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Firefighters from across Shropshire have been in Norfolk to help deal with the worst tidal surge to hit the east coast of England in more than 60 years.

Pumps, boats and a team of highly trained personnel, including a flood management expert and a welfare officer, left the county on Thursday evening after Norfolk Fire and Rescue Service requested help from across the country. They were sent to Gorleston Fire Station, up the coast from Great Yarmouth. There they met officers from Nottinghamshire, Northamptonshire, Surrey, Berkshire, Staffordshire, Hertfordshire and Norfolk fire services where a massive emergency plan was formulated.

Group manager Shaun Baker, who is based at Shrewsbury Fire Station, was appointed one of four senior officers helping to co-ordinate the Norfolk operation.

Speaking on his return to Shropshire last night, Mr Baker said: The predictions from the Environment Agency and local emergency services was that there was going to be the worst tidal surge in 60 years. We went down at 4pm on Thursday and were held initially at a holding area.

We were then sent on to a fire station in Great Yarmouth and took with us boats and large volume pumping assets. Amongst us was both retained fire fighters and full-time firefighters.

Without the support of our employers, Shropshire would not have been able to offer the level of support they did.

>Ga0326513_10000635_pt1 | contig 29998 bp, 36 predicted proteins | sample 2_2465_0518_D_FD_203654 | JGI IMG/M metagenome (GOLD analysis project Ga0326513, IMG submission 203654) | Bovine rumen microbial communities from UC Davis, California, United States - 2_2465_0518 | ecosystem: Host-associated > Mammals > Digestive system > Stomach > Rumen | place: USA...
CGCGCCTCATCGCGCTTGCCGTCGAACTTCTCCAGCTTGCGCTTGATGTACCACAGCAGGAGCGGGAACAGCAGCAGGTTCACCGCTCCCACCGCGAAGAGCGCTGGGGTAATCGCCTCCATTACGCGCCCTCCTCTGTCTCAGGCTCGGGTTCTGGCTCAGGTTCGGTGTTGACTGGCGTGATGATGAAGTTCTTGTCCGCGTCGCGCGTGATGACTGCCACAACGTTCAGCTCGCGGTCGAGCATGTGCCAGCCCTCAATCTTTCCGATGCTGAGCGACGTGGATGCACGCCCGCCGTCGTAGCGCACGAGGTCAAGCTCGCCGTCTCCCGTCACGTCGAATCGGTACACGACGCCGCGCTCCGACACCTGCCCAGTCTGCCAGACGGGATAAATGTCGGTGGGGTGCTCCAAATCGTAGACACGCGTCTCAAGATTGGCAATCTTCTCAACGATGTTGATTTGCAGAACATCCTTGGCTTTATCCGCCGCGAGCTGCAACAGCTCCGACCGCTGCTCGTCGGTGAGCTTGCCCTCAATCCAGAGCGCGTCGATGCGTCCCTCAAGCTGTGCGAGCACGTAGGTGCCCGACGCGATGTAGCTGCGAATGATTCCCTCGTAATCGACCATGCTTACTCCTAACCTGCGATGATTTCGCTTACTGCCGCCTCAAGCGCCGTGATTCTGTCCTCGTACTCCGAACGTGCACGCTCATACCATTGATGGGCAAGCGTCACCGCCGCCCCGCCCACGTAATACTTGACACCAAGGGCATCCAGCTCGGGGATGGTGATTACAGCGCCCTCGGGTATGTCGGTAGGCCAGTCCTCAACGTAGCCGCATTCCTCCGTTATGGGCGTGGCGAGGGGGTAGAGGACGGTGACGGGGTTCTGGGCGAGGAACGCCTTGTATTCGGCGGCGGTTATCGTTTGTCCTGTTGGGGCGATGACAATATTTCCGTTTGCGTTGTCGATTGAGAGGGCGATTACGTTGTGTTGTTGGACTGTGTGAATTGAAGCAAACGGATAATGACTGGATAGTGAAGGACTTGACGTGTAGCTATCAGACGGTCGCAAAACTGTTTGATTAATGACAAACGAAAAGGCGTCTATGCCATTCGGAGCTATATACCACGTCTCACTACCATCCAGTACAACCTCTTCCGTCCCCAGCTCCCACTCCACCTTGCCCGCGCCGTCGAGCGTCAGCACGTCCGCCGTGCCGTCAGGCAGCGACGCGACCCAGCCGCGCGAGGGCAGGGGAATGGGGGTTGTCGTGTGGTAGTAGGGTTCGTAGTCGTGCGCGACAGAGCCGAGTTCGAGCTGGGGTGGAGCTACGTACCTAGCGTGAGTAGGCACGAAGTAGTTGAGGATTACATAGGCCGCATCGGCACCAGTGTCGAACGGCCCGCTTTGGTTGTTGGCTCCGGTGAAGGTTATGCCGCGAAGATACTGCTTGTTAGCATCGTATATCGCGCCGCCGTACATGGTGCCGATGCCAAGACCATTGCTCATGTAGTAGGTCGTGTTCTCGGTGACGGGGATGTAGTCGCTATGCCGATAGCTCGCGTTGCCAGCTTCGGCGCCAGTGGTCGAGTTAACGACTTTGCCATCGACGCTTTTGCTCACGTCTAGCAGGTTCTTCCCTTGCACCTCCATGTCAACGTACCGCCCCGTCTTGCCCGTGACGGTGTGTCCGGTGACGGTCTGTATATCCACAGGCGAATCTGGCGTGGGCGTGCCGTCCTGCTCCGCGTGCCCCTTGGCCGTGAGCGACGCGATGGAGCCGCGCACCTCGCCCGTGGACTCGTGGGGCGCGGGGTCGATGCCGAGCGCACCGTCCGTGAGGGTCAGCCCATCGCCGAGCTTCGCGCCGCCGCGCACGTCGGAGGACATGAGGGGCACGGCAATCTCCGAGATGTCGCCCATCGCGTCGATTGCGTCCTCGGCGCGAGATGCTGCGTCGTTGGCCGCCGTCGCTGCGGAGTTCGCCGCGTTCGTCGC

The retained firefighters were able to drop everything and travel at a moment s notice. I helped with the planning of the possible evacuation of 9,000 people from the Great Yarmouth area. Fortunately we did not need to evacuate these people but we did have to carry out checks on flood defences in the area to check that they hadn t been breached and were holding firm.

Our main worry was the high tide, which was due at 11pm on Thursday and 11am yesterday morning.

However, the boat was not needed. Mr Baker described how a change in the weather provided a turn of fortune for the thousands of households in Great Yarmouth.

Mother Nature really helped us out. The water only needed about another inch before it would have been over the defences.

We were very, very fortunate.

Thousands of people who were evacuated from their homes will be assessing the damage after finally being allowed to return to their homes yesterday. The Environment Agency (EA) said 1,400 homes were flooded, including 300 in Boston, Lincolnshire, one of the worst affected areas. Improving weather last night saw flood waters recede in many areas, and the EA has removed more than 200 flood warnings, 106 in the Anglian area alone.